Both Bob Pileggi and Rev. Haskins focused not only on coping, but on growth. They emphasized that grief offers a unique opportunity for transformation. They explained that we can take positive lessons from difficult experiences or be reduced by them.
LGBT older adults face many challenges as they age. Seeking and cultivating social and spiritual community to be supported in difficult times is important. Additionally, benefits can be derived by offering support to others. Finally, the aging process itself can lead to feelings of grief. Mourning the loss of one’s youth is very normal and difficult, particularly within LGBT communities, which can be very youth-obsessed.
Collaborating Partner & Sponsors
“Grief, Loss & Possibility,” a part of the LGBTEI’s Conversations series of educational programs, was a collaborative effort of the Elder Initiative and the Penn LGBT Center. The program was made possible by the support of the Delaware Valley Legacy Fund (DVLF), Philadelphia Corporation for Aging (PCA), and Philadelphia Gay News (PGN).
Jewish Family & Children’s Services: Division of Senior Services provides individual and group counseling services for older adults in Center City, the Northeast, and Elkins Park. Counseling can occasionally be provided in the home. Original Medicare is accepted, and sliding-scale payments are sometimes possible. Phone: 267-256-2000.
SAGE runs a National LGBT Caregivers Support Group over the phone. This is a safe and nurturing space to discuss the challenges of being a caregiver, vent frustrations and share advice and resources. They also offer education seminars and online resources, information on benefits and entitlements, and help for caregivers planning for their own futures. For more information, email firstname.lastname@example.org.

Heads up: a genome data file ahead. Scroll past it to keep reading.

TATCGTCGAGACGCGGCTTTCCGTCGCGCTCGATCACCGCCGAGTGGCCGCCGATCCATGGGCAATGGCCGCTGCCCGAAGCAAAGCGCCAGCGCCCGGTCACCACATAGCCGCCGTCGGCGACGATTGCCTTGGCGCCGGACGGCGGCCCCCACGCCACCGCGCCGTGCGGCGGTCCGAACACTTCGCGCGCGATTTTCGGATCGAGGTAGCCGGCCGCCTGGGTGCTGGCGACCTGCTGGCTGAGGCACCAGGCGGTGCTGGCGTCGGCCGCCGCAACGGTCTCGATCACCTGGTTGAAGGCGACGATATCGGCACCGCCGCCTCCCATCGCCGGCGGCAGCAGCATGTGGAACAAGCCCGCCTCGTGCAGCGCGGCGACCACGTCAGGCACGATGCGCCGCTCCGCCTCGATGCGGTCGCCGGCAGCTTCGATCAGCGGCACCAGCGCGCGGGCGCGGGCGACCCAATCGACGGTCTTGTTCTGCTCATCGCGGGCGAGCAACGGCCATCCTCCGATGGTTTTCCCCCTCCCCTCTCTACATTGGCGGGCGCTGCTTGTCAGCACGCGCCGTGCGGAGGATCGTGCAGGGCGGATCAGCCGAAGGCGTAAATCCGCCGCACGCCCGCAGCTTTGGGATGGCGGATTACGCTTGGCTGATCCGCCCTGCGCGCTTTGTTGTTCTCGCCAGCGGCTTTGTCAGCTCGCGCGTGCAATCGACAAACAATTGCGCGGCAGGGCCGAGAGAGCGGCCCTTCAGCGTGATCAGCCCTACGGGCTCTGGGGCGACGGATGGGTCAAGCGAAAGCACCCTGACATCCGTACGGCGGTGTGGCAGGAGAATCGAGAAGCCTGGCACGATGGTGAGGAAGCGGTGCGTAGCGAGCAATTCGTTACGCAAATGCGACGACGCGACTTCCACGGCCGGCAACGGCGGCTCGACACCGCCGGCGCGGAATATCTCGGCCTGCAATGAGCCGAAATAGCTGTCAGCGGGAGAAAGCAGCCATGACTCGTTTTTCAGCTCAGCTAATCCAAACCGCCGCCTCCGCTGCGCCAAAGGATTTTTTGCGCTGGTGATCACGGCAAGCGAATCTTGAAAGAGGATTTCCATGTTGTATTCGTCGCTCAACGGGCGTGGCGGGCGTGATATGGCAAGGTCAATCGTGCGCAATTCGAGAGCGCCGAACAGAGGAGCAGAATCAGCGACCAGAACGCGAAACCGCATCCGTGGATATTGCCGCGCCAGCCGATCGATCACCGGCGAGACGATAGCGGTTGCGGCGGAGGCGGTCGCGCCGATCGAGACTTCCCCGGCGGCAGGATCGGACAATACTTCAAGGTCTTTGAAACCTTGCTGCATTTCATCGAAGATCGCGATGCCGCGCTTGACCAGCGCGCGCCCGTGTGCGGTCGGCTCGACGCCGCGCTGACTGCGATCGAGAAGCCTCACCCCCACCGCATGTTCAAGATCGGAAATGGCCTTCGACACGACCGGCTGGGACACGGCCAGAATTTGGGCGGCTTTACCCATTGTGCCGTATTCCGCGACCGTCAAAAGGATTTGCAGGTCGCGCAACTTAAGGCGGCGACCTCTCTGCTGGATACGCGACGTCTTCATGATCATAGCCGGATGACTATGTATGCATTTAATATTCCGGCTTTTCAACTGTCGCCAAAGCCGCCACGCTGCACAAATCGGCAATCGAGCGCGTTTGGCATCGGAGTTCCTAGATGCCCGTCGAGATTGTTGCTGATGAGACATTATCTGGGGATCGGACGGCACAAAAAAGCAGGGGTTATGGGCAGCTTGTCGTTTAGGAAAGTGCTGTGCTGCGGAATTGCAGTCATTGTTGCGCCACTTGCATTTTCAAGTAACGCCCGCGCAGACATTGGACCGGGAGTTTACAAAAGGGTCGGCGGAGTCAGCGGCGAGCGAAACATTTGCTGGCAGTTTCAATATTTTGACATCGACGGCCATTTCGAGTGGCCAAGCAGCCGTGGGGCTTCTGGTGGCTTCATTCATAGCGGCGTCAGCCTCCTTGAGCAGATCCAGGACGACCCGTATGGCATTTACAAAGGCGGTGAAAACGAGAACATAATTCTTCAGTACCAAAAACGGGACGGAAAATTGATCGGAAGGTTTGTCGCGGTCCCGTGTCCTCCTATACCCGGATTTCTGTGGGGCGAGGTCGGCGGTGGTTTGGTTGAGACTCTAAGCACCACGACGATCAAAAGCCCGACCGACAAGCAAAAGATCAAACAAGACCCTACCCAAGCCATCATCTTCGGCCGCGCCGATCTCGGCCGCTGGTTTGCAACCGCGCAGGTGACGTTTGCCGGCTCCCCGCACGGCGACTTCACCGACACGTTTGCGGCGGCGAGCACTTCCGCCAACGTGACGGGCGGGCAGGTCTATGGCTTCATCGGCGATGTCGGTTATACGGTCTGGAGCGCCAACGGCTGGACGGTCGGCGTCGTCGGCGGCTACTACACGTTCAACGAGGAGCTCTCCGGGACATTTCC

Mazzoni Center’s Open Door Counseling Program offers therapy and mental health support. Accepts most insurance plans, including Medicaid, and a sliding fee scale is available. Phone: 215-563-0663 ext. 248.
The Therapy Center of Philadelphia offers therapy and mental health services to women and transgender people. They offer a sliding fee scale as well as insurance reimbursement. Phone: 215.567.1111.
The William Way Community Center offers free peer counseling for LGBT people. These are trained volunteers, not professional therapists, who can meet with anyone on a short-term basis.
More information is available at http://www.lgbtpeercounseling.com.
Phone: 215-732-8255. Email: email@example.com.
Online bereavement forums:
Many churches, hospitals, hospices, and community centers offer support groups or individual help for those who have lost a loved one, are dealing with illness, or are caregivers. Check with your faith community if you belong to one, or call a hospital near you and ask to speak to the chaplain’s office or the bereavement coordinator. They will be able to refer you to resources in your community.
The Center for Advocacy for the Rights and Interests of the Elderly
www.carie.org or call 215-545-5728
The Philadelphia Corporation for Aging
www.pcacares.org or call 215-765-9040
National Resource Center on LGBT Aging
LGBT Aging Project
Hospice Information Center
AARP Caregiving Resource Center
GLBT National Help Center Hotline
National Suicide Prevention Lifeline